* 12 & 13 Will. 3. c. 2. The opinion of that great and upright magistrate, Sir Michael Foster, was clear, that after the Judges were required by the legislature to be appointed " during good behaviour," and it was provided that they should only be removable on the joint address of the two Houses of Parliament, they could not be removed on a demise of the Crown. "I think the last precedent was a precipitate proceeding, against the plain scope and intent of the act of settlement, and derogatory to the honour, dignity, and constitutional independence of the Judges, and of the Crown itself. I found myself only on the act of settlement, and the reason of things." Sir Michael Foster to Lord Chief Justice Wilmot, Life of Wilmot, 31.

CHAP, infinite importance to the impartial administration of justice,

CWXVII • • t

'and to the rights and liberties of the people. "For doing this," said he, "his Majesty has laid his reasons before you. They are such as might have become, as they are truly worthy the most renowned legislators of antiquity." After praising our judicial system, subject to the capital defect that quamdiu se bene gesserit means "during the natural life of the King," he proceeds: —" This, which is the only defect remaining, his Majesty voluntarily and of his mere motion invites you to cure. Reflect upon the histories of former times—with what difficulties such acts have been obtained, I was going to say extorted, from the Crown by your ancestors— after many struggles — sometimes after more than one negative from the throne. Accept it now with thanks. Every one of your Lordships feel that gratitude in your own breasts which I have imperfectly attempted to express in the address which I have now the honour to propose for your adoption."*

Oct. 1761. Lord Hardwicke continued steadily to support the government even after the resignation of Mr. Pitt, when being overruled in the Cabinet respecting a declaration of war against Spain, that haughty minister refused "to be responsible for measures he was no longer allowed to guide;" but the Earl of Bute, who would now bear no rival near the throne, and was impatient himself to be at the head of the Treasury, that he might have all patronage as well as power Jan. 1762. in his own hands, having forced out the Duke of Newcastle, the wic'ke'hir<1 Ex-chancellor suddenly saw things in a very different light, and opposition- was of opinion that the policy of the new minister was about to tarnish and render unavailing all the victories won by his predecessor. This changed state of mind was produced by a letter from the Duke, giving an account of an interview with Bute, in which his Grace had threatened, as he had often before effectually done, to resign unless some job were conceded to him, and in which, to his great mortification, he had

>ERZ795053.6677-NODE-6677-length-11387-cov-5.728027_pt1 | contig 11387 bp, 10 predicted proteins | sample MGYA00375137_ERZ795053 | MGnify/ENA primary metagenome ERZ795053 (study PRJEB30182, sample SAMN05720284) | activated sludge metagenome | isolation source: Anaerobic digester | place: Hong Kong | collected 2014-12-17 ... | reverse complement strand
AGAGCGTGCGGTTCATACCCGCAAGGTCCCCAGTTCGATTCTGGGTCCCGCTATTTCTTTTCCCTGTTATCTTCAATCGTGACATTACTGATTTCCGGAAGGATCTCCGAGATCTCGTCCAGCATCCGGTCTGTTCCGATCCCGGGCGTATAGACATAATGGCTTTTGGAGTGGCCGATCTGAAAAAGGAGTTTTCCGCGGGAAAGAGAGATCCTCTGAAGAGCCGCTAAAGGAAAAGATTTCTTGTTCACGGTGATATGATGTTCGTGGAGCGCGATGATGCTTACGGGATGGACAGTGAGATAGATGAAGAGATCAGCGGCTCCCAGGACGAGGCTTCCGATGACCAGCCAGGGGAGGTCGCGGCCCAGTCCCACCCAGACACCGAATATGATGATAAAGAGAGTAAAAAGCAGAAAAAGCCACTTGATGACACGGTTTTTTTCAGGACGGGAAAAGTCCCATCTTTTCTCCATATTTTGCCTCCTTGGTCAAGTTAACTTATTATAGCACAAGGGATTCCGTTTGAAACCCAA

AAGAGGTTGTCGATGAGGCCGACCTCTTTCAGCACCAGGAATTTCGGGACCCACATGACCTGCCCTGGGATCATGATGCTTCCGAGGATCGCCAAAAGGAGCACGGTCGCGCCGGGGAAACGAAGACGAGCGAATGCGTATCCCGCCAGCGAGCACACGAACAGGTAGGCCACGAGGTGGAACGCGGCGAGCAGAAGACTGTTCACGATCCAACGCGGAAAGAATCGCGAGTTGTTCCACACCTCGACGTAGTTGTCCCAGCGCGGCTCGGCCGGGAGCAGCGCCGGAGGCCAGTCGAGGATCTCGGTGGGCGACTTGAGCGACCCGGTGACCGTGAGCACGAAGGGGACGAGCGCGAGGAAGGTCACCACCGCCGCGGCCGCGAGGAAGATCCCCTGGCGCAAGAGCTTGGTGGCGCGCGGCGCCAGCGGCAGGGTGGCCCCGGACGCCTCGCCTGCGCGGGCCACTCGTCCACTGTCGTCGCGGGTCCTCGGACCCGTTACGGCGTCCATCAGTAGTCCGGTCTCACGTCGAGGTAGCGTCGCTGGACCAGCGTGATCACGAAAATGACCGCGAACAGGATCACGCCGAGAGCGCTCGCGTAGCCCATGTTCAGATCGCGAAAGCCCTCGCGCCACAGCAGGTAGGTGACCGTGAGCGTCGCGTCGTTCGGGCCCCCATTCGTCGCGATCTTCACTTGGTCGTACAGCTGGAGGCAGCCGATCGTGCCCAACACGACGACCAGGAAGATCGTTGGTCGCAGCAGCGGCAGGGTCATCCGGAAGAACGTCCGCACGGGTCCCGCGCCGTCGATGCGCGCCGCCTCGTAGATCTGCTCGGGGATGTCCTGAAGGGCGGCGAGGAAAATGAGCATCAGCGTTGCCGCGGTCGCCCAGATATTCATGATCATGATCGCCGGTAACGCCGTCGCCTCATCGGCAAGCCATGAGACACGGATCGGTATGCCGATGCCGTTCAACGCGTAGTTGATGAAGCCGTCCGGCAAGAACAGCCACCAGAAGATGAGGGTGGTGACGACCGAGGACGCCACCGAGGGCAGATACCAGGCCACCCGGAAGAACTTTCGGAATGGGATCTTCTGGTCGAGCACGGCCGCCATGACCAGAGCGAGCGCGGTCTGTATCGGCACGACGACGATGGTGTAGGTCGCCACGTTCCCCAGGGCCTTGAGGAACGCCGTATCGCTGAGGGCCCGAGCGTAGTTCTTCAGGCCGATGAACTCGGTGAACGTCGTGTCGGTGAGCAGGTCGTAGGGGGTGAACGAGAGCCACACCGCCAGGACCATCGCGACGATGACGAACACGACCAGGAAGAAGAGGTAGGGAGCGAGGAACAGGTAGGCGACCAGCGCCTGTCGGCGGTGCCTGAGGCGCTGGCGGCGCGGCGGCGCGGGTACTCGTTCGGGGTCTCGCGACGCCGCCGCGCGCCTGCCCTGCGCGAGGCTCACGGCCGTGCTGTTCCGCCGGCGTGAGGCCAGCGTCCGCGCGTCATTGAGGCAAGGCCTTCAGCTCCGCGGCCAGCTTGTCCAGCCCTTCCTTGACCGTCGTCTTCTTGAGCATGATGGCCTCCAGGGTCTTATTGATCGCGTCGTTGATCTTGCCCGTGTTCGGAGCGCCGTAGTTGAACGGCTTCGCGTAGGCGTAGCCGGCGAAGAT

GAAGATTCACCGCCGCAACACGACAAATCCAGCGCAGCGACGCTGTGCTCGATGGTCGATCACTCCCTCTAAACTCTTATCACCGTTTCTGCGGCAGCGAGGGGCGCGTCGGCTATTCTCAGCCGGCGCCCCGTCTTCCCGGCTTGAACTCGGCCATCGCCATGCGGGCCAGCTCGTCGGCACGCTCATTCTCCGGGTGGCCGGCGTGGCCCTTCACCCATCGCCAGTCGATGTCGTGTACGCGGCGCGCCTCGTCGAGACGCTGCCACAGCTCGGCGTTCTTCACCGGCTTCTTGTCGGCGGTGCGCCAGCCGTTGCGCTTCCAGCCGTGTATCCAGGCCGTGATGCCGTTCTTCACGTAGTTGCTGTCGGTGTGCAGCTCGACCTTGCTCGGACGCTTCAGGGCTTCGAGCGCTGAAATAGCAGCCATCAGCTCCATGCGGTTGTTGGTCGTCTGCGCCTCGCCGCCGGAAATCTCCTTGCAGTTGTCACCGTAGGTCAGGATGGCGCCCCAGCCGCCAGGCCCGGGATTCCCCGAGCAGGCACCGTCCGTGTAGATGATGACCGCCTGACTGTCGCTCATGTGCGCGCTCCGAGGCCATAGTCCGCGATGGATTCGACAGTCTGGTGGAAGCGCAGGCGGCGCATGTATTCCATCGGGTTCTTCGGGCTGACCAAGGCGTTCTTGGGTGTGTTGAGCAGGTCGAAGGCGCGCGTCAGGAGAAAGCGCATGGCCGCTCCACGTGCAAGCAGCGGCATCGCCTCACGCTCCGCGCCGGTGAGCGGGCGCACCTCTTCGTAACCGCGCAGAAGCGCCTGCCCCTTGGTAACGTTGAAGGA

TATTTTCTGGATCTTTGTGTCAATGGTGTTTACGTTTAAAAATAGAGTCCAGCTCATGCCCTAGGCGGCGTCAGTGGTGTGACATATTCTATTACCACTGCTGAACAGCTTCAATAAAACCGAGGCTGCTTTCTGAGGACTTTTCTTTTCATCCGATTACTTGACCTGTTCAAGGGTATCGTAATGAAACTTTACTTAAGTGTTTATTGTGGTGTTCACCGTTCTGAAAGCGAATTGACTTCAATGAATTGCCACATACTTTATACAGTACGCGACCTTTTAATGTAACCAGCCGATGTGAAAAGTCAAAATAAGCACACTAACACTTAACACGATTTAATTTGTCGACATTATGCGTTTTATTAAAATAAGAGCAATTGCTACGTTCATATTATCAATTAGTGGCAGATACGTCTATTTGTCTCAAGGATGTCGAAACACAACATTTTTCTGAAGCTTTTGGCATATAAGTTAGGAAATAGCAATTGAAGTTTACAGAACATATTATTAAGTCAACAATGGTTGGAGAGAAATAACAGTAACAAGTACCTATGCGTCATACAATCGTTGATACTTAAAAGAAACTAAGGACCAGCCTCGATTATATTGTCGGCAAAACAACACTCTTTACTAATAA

• 15 Pari. Hist 1011., where will be seen the notes still extant in Lord Hardwicke's handwriting, which show that he continued the practice of writing out his speeches, almost at full length, before he delivered them.— With regard to this capital improvement, if he thought it of such importance, he might have explained why he did not himself propose it during the preceding reign.